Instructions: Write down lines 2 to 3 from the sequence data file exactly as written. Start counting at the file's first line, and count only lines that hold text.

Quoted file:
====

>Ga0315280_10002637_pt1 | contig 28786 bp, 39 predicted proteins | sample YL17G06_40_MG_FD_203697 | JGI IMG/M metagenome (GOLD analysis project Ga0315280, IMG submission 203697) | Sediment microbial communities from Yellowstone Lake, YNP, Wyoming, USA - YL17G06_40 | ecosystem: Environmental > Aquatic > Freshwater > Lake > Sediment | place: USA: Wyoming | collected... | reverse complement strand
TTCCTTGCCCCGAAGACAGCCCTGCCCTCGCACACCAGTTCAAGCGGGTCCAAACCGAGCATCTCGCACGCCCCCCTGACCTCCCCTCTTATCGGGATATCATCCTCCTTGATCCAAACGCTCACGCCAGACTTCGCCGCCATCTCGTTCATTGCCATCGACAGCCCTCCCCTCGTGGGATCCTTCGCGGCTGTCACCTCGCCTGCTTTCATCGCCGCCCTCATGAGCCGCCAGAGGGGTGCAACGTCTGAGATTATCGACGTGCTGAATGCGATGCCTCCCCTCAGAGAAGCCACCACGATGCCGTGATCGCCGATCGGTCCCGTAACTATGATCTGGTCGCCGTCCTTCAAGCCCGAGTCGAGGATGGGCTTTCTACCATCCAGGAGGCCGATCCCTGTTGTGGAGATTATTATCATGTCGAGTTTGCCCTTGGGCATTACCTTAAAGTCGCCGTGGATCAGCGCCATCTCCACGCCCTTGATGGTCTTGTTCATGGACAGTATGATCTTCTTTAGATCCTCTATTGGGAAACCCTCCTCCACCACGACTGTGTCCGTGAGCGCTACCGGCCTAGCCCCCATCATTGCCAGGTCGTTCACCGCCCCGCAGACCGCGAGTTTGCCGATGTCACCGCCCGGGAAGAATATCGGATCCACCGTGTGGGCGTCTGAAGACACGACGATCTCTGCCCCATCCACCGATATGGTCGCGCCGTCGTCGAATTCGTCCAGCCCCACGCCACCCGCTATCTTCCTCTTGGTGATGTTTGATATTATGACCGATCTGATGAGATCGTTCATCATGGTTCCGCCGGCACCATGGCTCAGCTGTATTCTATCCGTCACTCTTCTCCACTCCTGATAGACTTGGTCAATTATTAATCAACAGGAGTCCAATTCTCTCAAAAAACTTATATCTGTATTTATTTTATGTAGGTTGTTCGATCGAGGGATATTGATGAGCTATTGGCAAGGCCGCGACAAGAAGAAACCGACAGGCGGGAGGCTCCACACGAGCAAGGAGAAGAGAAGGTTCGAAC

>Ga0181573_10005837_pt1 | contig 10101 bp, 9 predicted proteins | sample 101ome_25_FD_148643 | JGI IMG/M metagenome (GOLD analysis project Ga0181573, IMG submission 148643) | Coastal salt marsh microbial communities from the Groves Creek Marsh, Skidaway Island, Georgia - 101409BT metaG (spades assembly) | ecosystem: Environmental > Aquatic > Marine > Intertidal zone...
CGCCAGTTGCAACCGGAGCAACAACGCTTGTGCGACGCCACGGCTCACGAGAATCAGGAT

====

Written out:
TTCCTTGCCCCGAAGACAGCCCTGCCCTCGCACACCAGTTCAAGCGGGTCCAAACCGAGCATCTCGCACGCCCCCCTGACCTCCCCTCTTATCGGGATATCATCCTCCTTGATCCAAACGCTCACGCCAGACTTCGCCGCCATCTCGTTCATTGCCATCGACAGCCCTCCCCTCGTGGGATCCTTCGCGGCTGTCACCTCGCCTGCTTTCATCGCCGCCCTCATGAGCCGCCAGAGGGGTGCAACGTCTGAGATTATCGACGTGCTGAATGCGATGCCTCCCCTCAGAGAAGCCACCACGATGCCGTGATCGCCGATCGGTCCCGTAACTATGATCTGGTCGCCGTCCTTCAAGCCCGAGTCGAGGATGGGCTTTCTACCATCCAGGAGGCCGATCCCTGTTGTGGAGATTATTATCATGTCGAGTTTGCCCTTGGGCATTACCTTAAAGTCGCCGTGGATCAGCGCCATCTCCACGCCCTTGATGGTCTTGTTCATGGACAGTATGATCTTCTTTAGATCCTCTATTGGGAAACCCTCCTCCACCACGACTGTGTCCGTGAGCGCTACCGGCCTAGCCCCCATCATTGCCAGGTCGTTCACCGCCCCGCAGACCGCGAGTTTGCCGATGTCACCGCCCGGGAAGAATATCGGATCCACCGTGTGGGCGTCTGAAGACACGACGATCTCTGCCCCATCCACCGATATGGTCGCGCCGTCGTCGAATTCGTCCAGCCCCACGCCACCCGCTATCTTCCTCTTGGTGATGTTTGATATTATGACCGATCTGATGAGATCGTTCATCATGGTTCCGCCGGCACCATGGCTCAGCTGTATTCTATCCGTCACTCTTCTCCACTCCTGATAGACTTGGTCAATTATTAATCAACAGGAGTCCAATTCTCTCAAAAAACTTATATCTGTATTTATTTTATGTAGGTTGTTCGATCGAGGGATATTGATGAGCTATTGGCAAGGCCGCGACAAGAAGAAACCGACAGGCGGGAGGCTCCACACGAGCAAGGAGAAGAGAAGGTTCGAAC

>Ga0181573_10005837_pt1 | contig 10101 bp, 9 predicted proteins | sample 101ome_25_FD_148643 | JGI IMG/M metagenome (GOLD analysis project Ga0181573, IMG submission 148643) | Coastal salt marsh microbial communities from the Groves Creek Marsh, Skidaway Island, Georgia - 101409BT metaG (spades assembly) | ecosystem: Environmental > Aquatic > Marine > Intertidal zone...